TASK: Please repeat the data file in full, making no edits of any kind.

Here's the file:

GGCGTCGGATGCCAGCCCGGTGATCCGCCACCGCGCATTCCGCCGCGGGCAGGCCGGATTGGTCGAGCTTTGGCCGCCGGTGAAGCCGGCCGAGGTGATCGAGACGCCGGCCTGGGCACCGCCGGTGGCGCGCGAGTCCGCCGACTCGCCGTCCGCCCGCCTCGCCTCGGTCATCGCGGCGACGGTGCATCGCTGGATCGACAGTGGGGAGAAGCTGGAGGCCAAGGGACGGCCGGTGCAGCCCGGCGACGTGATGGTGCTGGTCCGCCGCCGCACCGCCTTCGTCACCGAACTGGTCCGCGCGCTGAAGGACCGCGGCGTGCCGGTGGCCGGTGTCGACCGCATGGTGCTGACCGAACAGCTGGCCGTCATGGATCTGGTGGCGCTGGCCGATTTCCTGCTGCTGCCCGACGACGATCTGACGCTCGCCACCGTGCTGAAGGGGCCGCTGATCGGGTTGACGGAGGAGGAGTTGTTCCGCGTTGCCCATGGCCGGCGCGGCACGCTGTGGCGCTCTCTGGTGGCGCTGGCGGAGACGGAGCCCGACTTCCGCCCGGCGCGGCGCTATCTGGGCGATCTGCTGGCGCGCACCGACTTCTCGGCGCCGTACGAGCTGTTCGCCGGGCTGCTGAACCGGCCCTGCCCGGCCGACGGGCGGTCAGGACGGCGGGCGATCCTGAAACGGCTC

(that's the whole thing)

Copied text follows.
GGCGTCGGATGCCAGCCCGGTGATCCGCCACCGCGCATTCCGCCGCGGGCAGGCCGGATTGGTCGAGCTTTGGCCGCCGGTGAAGCCGGCCGAGGTGATCGAGACGCCGGCCTGGGCACCGCCGGTGGCGCGCGAGTCCGCCGACTCGCCGTCCGCCCGCCTCGCCTCGGTCATCGCGGCGACGGTGCATCGCTGGATCGACAGTGGGGAGAAGCTGGAGGCCAAGGGACGGCCGGTGCAGCCCGGCGACGTGATGGTGCTGGTCCGCCGCCGCACCGCCTTCGTCACCGAACTGGTCCGCGCGCTGAAGGACCGCGGCGTGCCGGTGGCCGGTGTCGACCGCATGGTGCTGACCGAACAGCTGGCCGTCATGGATCTGGTGGCGCTGGCCGATTTCCTGCTGCTGCCCGACGACGATCTGACGCTCGCCACCGTGCTGAAGGGGCCGCTGATCGGGTTGACGGAGGAGGAGTTGTTCCGCGTTGCCCATGGCCGGCGCGGCACGCTGTGGCGCTCTCTGGTGGCGCTGGCGGAGACGGAGCCCGACTTCCGCCCGGCGCGGCGCTATCTGGGCGATCTGCTGGCGCGCACCGACTTCTCGGCGCCGTACGAGCTGTTCGCCGGGCTGCTGAACCGGCCCTGCCCGGCCGACGGGCGGTCAGGACGGCGGGCGATCCTGAAACGGCTC